March 11, 1999|
Open source says phooey to Mr. Bill
by Greg Costikyan
If you're at all interested in software development, you're probably
aware of the open-source software
(OSS) movement. But in case you aren't, I'll recap.
Open-source software is free. It's not only free to download and use,
the source code is freely available. That means you can extend it and fix,
use, and modify it however you want. That's extremely powerful for anyone
running, say, an internet site; if you use the Apache server, one of OSS's
success stories, you aren't reliant on bug fixes from Microsoft or some
idiot on the other end of a support line to help you. You've got the code,
and you've got access, via email and listservs, to thousands of other
Apache sysadmins and hackers to help you with problems.
So much for the advantage to users; OSS has one other big, big
advantage: bugs are trivial.
In traditional, proprietary software, the only people who ever get to
look at the code are a few engineers at the software company. In other
words, maybe a couple dozen eyes scan the code; and a couple dozen
eyes are invariably going to miss bugs. With the best will in the world,
proprietary software is buggy software.
In the OSS world, thousands of eyes look at the code. And when an
experienced user finds a problem, he can do something about it, instantly,
because he has the source code. If he has the skills, he can fix the
problem himself--and email the bug fix to the people who manage this OSS
project. They'll review it, and if it makes sense, it will get incorporated
immediately in the next release of the software. Even if you can't fix the
problem yourself, you can alert the OSS team to the problem--and they'll
put it on the list of known bugs, and some hacker will notice it and decide
it needs a solution.
|NetHack: an OSS game that's a hacker's delight, but stuck in the graphical dark ages.|
OSS teams typically do dozens of new software releases every year. The
software improves continuously and incrementally. The result: Linux is the
single most stable operating system in the world. Apache servers have run
literally for years at a time without a crash.
But...how does anyone make money doing this? And why would anyone work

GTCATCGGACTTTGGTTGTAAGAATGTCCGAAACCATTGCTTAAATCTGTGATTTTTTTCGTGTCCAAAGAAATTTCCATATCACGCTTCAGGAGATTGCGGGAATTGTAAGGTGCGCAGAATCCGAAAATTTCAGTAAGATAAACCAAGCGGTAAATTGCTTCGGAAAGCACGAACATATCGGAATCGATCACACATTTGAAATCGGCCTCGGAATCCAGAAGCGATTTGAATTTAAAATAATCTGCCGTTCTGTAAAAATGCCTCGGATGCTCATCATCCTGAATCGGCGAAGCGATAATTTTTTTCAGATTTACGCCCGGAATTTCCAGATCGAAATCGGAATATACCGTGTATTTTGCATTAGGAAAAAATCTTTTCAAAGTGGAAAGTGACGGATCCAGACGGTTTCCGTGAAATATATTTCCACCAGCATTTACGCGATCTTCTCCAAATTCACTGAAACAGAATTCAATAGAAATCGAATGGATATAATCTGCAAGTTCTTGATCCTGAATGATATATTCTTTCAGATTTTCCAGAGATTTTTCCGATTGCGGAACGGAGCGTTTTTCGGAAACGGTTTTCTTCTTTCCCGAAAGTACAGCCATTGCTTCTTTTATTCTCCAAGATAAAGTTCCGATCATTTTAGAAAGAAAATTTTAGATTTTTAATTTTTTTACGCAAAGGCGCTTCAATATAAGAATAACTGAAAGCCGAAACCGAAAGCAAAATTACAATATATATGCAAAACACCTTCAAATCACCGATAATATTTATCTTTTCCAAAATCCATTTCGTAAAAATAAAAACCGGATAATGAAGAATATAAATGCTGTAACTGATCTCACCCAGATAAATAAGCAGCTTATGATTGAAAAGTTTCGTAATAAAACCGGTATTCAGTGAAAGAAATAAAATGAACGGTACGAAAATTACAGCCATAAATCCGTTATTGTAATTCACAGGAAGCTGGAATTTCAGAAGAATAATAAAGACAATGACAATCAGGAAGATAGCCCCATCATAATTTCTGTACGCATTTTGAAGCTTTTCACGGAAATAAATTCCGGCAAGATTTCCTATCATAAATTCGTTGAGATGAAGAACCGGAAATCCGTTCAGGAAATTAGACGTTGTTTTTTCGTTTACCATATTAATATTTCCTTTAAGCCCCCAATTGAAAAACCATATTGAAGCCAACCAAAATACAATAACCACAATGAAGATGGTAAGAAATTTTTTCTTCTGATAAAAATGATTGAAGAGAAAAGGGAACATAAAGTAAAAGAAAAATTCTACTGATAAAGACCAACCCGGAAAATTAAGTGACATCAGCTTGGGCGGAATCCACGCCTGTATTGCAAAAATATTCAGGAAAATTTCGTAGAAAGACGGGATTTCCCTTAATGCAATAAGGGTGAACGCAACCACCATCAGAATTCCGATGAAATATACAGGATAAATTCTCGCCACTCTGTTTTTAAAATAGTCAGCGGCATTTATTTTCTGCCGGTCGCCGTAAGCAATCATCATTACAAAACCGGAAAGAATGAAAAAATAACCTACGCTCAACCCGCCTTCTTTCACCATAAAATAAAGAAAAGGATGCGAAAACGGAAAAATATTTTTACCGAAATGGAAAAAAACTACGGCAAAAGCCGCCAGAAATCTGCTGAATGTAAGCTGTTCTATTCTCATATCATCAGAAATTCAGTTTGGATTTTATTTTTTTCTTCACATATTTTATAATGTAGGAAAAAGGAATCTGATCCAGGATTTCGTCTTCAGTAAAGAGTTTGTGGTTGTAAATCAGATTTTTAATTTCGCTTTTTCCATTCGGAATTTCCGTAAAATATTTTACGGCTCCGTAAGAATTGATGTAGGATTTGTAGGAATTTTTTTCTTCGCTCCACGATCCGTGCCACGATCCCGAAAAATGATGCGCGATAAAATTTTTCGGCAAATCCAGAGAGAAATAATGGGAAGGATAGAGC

on an OSS project?
People work on OSS projects for the egoboo. You make a name for yourself
if you contribute meaningfully. You obtain the respect of your peers. And
"the respect of your peers" can translate into consulting work, book
contracts, tenure, investment capital.... You may not become rich like Netscape cofounder Marc Andreessen, but you can live a perfectly good life, like Tim Berners-Lee, director of the World Wide Web Consortium.
Eric Raymond, for instance, is pursued by people offering consulting gigs,
solicited by venture capitalists, and is a resource for journalists, all
because he's responsible for fetchmail, one of the key bits of software
that gets your email delivered. (Well, that plus he's a relentless
It's a potluck economy; give, and you shall receive. As such, it is
subversive of the whole established process of commercial software
And as a software development model, it's winning. Apache is gaining
market share at the expense of Microsoft's and Netscape's internet servers.
Linux is destroying the market for proprietary versions of Unix. The GUI
interfaces for Linux are still not ready for prime time--but this is the
last, best hope for attacking the Microsoft monopoly in operating systems.
Can it work for games?
Cool--and fascinating. But for someone who's a gamer and game
developer, the question immediately arises: can open-source software
development work in gaming?
In a sense, it already has. I don't know about you, but when I'm tired
and want to play a game for a bit and don't want the intensity and
emotionally draining experience I get from Quake or the degree of
thought required for Civilization II, I fire up NetHack.
NetHack?! Who could be interested in an ASCII graphics game in
this era of real-time 3D?
NetHack has more depth of gameplay, more clever little
ways to beat the system, more variety, and more humor than 99+ percent of the
games published today. Sure it's stuck in the world of ASCII, but the
game's the thing, not the media glitz, right? Hell, I play a lot of
Cheapass boardgames, printed in black
and white on paper. I play a lot of paper RPGs, scribbling on notepaper
with pencils. Sure I admire nicely rendered graphics and a hot 3D engine,
but I don't play games because I like pretty visuals or cool sounds; if
that's all I want, I'll go to the movies or, for that matter, the
Metropolitan Museum of Art. Give me a game--and that's what
NetHack gives me.
Next page: so does NetHack have a place in the modern world?